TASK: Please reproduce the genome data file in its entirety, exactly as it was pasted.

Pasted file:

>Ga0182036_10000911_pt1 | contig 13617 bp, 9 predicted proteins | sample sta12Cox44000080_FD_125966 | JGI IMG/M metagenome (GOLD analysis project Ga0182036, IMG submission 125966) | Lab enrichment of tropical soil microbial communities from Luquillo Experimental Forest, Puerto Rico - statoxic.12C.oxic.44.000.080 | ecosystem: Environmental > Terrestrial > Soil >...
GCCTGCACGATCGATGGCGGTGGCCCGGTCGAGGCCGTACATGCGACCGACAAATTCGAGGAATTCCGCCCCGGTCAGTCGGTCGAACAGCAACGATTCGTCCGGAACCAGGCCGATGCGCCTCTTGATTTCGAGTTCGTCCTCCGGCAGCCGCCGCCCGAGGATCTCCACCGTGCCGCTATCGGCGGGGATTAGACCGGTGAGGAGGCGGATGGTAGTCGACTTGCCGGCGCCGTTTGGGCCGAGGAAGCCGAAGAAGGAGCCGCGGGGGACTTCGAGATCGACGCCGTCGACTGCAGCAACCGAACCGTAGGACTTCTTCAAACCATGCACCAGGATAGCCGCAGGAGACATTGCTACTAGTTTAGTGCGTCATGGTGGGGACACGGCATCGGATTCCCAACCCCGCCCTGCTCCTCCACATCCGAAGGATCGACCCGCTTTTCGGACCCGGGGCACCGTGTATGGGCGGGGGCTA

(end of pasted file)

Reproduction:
>Ga0182036_10000911_pt1 | contig 13617 bp, 9 predicted proteins | sample sta12Cox44000080_FD_125966 | JGI IMG/M metagenome (GOLD analysis project Ga0182036, IMG submission 125966) | Lab enrichment of tropical soil microbial communities from Luquillo Experimental Forest, Puerto Rico - statoxic.12C.oxic.44.000.080 | ecosystem: Environmental > Terrestrial > Soil >...
GCCTGCACGATCGATGGCGGTGGCCCGGTCGAGGCCGTACATGCGACCGACAAATTCGAGGAATTCCGCCCCGGTCAGTCGGTCGAACAGCAACGATTCGTCCGGAACCAGGCCGATGCGCCTCTTGATTTCGAGTTCGTCCTCCGGCAGCCGCCGCCCGAGGATCTCCACCGTGCCGCTATCGGCGGGGATTAGACCGGTGAGGAGGCGGATGGTAGTCGACTTGCCGGCGCCGTTTGGGCCGAGGAAGCCGAAGAAGGAGCCGCGGGGGACTTCGAGATCGACGCCGTCGACTGCAGCAACCGAACCGTAGGACTTCTTCAAACCATGCACCAGGATAGCCGCAGGAGACATTGCTACTAGTTTAGTGCGTCATGGTGGGGACACGGCATCGGATTCCCAACCCCGCCCTGCTCCTCCACATCCGAAGGATCGACCCGCTTTTCGGACCCGGGGCACCGTGTATGGGCGGGGGCTA